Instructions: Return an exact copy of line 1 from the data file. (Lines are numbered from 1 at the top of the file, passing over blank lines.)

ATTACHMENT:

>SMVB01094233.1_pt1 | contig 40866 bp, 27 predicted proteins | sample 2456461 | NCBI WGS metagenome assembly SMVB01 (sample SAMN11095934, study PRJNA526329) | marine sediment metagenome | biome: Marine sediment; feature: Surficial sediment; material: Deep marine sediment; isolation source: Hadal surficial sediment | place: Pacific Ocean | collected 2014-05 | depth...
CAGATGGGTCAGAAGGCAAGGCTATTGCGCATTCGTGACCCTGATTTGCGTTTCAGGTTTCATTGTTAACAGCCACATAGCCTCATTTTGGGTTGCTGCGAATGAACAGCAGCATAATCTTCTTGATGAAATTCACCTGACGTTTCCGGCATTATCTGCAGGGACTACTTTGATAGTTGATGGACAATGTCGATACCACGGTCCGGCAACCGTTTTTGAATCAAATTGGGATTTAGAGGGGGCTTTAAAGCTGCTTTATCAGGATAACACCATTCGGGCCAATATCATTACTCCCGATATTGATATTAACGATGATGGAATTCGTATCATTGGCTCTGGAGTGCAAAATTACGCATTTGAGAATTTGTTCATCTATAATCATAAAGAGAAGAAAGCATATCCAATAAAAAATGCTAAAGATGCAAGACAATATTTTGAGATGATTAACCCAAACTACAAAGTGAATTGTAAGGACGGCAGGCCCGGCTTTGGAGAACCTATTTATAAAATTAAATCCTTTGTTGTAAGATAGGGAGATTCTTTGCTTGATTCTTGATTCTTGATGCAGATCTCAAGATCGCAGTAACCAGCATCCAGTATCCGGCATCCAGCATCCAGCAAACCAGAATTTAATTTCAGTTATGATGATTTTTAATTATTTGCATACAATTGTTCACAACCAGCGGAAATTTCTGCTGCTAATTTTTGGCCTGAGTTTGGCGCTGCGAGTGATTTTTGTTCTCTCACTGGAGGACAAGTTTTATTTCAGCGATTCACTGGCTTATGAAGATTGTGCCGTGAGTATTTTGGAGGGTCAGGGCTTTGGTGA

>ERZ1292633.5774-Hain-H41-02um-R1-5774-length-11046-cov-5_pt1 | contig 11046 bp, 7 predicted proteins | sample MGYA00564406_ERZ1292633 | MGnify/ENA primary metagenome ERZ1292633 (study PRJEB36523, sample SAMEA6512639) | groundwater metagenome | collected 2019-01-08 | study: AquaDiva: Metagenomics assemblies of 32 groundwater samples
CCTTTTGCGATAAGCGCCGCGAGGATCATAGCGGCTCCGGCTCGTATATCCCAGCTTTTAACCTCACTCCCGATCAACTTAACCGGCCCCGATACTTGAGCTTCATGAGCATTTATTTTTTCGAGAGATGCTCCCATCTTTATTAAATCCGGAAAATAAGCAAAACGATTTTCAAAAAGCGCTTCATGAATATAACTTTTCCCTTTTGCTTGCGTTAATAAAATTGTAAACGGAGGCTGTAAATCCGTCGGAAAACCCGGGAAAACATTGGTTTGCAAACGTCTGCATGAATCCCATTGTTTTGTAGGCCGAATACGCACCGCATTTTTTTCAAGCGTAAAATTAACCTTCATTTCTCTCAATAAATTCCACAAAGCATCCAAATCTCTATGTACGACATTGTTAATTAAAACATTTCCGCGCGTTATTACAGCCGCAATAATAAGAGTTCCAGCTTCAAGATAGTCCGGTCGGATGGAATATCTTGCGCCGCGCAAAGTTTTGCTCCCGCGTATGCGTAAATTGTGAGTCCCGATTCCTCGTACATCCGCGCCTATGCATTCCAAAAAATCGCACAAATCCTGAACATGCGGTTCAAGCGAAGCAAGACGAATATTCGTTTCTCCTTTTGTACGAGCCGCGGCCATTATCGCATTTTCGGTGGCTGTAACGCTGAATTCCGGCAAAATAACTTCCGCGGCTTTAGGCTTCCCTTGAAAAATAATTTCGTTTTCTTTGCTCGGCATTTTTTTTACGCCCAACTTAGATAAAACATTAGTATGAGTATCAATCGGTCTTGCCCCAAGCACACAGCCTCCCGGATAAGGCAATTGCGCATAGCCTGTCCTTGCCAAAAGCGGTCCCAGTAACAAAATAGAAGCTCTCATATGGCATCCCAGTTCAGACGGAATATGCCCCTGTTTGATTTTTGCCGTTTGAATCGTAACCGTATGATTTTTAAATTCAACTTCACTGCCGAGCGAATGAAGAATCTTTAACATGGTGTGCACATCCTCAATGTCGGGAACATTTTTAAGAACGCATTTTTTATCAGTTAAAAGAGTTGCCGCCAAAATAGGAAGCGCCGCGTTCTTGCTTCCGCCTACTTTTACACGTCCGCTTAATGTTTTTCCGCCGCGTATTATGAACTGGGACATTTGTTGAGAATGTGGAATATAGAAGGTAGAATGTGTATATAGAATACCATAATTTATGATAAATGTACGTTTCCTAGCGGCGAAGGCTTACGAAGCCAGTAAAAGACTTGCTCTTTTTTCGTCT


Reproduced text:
>SMVB01094233.1_pt1 | contig 40866 bp, 27 predicted proteins | sample 2456461 | NCBI WGS metagenome assembly SMVB01 (sample SAMN11095934, study PRJNA526329) | marine sediment metagenome | biome: Marine sediment; feature: Surficial sediment; material: Deep marine sediment; isolation source: Hadal surficial sediment | place: Pacific Ocean | collected 2014-05 | depth...